The Drug Enforcement Agency ensures compliance with controlled substances laws and regulations, one of which requires physicians to pay a hefty fee, $888, for a registration certificate to cover each location where they dispense controlled substances.
The law considers prescribing a part of dispensing, and the certificate is valid for only three years. Surprisingly, and it seems few are aware of this, A federal law exempts emergency physicians (and other licensed professionals who dispense only in a hospital) from paying this fee.
The exemption is found in the Code of Federal Regulations, the body of rules created by federal agencies. These are not strictly statutes, but they essentially have the same effect. Section 1301.22(c) of title 21 contains the prose that can save those of us working exclusively in hospitals from ever having to pay the fee. It basically says an individual practitioner who is an agent or employee of a hospital or another institution may, in the normal course of employment, administer, dispense, or prescribe controlled substances under the registration of the hospital in lieu of being registered himself.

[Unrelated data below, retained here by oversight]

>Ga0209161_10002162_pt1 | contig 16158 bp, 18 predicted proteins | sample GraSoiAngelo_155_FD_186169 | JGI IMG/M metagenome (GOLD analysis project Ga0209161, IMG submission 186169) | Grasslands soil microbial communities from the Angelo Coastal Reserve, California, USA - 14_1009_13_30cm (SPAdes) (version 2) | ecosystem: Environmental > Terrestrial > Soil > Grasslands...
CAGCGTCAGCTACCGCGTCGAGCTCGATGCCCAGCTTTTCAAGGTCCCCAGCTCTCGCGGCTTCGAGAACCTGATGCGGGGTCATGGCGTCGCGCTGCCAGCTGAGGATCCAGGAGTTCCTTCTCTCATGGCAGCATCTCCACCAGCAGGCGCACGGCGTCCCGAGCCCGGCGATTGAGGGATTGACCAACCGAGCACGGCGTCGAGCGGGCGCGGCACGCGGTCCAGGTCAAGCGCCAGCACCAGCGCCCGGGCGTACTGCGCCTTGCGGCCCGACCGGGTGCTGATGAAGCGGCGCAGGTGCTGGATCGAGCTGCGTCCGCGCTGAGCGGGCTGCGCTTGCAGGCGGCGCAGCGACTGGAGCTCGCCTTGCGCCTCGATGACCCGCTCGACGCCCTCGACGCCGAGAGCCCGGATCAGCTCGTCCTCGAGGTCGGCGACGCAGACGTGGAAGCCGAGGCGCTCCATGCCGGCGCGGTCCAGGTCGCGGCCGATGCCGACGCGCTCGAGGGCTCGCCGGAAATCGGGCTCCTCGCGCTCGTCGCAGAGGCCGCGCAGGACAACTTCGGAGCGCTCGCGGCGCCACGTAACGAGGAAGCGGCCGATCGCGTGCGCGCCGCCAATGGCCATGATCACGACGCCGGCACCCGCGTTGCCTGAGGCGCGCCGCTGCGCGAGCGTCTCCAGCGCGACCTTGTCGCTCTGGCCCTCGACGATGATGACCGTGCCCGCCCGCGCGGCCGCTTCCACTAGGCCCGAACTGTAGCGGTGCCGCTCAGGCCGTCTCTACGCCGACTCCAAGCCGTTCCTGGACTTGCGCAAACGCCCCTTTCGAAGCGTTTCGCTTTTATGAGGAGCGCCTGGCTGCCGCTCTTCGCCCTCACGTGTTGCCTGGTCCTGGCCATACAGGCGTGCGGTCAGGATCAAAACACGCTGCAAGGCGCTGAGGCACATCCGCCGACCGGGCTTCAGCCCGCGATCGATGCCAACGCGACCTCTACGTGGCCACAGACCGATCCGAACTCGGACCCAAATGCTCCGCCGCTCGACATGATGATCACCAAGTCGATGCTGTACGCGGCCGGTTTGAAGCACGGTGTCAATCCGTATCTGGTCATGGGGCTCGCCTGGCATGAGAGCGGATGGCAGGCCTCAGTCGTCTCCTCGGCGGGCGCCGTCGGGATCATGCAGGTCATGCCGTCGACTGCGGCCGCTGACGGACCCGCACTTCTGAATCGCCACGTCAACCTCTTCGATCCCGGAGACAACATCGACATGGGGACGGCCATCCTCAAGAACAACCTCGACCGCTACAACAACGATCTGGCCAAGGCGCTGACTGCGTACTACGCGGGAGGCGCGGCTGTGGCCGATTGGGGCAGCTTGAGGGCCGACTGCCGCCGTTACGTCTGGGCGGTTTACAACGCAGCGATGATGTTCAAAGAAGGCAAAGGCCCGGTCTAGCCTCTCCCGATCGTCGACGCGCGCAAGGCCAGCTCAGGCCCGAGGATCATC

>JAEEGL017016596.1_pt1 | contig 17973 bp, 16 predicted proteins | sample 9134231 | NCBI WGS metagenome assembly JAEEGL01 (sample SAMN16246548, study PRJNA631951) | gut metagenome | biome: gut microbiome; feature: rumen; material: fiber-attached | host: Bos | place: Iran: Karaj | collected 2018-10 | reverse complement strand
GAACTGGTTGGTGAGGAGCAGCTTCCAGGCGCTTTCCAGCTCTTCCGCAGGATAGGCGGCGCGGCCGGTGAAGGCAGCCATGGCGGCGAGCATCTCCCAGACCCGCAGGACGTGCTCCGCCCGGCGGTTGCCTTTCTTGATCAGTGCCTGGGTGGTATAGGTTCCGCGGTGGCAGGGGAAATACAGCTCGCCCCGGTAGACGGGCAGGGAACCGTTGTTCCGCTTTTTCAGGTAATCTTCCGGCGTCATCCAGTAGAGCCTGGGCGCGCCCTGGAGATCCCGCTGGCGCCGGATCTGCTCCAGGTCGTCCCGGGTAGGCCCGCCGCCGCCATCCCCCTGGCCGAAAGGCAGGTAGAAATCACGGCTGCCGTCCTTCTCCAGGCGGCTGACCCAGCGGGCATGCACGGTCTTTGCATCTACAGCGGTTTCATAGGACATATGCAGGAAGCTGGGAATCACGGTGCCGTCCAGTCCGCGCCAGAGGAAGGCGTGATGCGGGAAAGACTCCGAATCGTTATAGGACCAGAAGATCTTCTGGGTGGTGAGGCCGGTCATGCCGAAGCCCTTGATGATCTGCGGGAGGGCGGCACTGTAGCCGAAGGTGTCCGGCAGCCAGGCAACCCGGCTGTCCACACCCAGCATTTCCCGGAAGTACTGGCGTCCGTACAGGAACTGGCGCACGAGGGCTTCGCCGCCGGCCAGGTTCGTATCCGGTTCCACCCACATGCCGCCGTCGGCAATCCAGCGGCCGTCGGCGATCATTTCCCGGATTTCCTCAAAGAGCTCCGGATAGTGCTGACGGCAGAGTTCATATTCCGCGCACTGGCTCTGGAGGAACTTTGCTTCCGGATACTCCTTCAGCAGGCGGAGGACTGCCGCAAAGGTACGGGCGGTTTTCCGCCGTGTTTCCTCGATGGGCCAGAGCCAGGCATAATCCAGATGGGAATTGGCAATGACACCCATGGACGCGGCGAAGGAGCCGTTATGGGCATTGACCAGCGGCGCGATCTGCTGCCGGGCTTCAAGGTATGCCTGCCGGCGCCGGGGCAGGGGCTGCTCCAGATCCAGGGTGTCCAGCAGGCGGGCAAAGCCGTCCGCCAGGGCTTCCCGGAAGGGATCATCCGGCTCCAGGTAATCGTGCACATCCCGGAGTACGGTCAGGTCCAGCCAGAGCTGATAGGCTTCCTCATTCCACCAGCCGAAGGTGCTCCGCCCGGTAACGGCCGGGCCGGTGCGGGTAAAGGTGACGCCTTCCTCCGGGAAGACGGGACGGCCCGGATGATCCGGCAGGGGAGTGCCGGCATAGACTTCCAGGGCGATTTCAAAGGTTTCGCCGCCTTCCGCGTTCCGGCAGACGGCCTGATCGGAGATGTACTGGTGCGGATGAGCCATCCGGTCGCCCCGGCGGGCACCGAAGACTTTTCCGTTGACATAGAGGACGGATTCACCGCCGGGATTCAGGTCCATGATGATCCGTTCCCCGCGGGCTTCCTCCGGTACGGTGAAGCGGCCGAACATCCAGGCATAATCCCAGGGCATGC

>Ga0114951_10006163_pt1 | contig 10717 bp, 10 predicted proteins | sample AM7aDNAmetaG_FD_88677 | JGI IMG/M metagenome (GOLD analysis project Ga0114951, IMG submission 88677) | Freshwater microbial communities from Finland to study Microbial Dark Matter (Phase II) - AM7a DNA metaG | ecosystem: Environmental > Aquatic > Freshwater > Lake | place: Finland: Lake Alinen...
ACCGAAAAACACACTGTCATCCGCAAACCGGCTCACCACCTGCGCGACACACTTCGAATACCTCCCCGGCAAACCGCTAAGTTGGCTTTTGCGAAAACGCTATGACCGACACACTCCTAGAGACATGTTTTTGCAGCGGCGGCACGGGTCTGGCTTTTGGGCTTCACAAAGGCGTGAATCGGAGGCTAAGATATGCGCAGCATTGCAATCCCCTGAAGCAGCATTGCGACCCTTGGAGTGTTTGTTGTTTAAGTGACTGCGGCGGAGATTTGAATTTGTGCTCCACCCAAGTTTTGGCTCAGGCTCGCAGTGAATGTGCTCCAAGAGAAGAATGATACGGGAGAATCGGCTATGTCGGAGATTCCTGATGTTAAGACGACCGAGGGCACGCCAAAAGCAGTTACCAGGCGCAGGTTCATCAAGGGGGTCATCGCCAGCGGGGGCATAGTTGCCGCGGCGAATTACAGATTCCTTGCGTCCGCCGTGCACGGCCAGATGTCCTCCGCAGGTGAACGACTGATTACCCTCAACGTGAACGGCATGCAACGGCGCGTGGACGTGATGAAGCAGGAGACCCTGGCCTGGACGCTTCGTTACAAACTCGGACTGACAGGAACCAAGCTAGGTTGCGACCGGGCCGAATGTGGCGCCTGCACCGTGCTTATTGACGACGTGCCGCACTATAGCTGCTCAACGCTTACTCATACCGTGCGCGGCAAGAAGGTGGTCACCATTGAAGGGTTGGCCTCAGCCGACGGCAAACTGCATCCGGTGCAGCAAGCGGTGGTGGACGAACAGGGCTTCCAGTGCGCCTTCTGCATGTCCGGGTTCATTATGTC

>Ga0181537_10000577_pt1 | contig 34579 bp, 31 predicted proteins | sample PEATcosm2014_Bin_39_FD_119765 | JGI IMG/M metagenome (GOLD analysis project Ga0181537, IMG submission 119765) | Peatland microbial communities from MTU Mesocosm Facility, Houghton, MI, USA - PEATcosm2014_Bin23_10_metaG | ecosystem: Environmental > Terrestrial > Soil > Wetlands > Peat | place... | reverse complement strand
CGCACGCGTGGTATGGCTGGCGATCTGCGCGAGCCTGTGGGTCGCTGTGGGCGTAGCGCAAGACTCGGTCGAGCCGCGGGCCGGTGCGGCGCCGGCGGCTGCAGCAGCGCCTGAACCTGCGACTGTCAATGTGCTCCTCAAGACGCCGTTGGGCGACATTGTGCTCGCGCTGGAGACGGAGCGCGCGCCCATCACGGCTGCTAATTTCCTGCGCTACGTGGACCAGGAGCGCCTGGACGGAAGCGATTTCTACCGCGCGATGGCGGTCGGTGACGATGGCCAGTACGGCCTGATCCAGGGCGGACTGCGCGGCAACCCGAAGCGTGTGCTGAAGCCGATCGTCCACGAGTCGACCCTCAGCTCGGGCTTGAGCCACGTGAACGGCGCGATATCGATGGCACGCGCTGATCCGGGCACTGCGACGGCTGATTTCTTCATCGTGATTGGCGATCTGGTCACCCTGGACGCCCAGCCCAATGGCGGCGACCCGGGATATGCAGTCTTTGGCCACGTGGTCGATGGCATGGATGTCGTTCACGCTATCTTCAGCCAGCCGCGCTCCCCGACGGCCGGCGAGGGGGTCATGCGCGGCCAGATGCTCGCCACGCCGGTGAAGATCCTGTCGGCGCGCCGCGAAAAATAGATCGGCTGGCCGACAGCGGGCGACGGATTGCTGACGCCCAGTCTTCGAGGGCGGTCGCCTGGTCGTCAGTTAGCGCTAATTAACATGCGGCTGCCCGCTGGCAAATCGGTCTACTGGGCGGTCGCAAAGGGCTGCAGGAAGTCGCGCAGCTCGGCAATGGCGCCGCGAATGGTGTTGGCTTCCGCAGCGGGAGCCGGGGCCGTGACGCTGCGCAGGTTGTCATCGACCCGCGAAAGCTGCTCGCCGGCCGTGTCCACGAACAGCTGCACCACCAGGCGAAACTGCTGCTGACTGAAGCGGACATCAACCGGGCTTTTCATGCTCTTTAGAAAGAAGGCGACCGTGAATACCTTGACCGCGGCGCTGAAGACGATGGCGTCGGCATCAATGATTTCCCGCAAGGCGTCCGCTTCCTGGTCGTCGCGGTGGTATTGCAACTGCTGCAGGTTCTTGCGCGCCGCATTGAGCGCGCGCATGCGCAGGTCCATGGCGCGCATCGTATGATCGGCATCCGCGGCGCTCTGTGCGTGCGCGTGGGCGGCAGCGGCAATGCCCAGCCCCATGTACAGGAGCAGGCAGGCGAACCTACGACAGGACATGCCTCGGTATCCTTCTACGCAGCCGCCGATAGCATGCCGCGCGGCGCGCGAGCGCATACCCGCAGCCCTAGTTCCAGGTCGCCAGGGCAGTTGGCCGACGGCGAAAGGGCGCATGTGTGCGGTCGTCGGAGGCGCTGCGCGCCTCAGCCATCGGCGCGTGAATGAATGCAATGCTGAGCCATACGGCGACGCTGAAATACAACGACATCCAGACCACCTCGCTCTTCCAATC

It has a few provisos, including that the prescribing is done as part of professional practice, that the physician is authorized to do so by his practice jurisdiction, and that the hospital has verified each physician is permitted to prescribe. Hospitals are also required to designate a code number for each practitioner that includes the institution's DEA registration number.
The requirements are rather minimal. The hospital and its pharmacy merely have to keep a list of practitioners working in the ED. The other obligations are done anyway when a hospital credentials a physician.
But this exemption is virtually never used, probably because few physicians know about it and bureaucracies often resist change. But it has essentially no downsides and an $888 upside, and it should be the new standard of DEA registration for emergency physicians and other hospital-based professionals.
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Dr. Newdowis an emergency physician who has worked locum tenens for most of his 42-year career. He is also the medical director and chief of staff at the Jerold Phelps Community Hospital in Garberville, CA.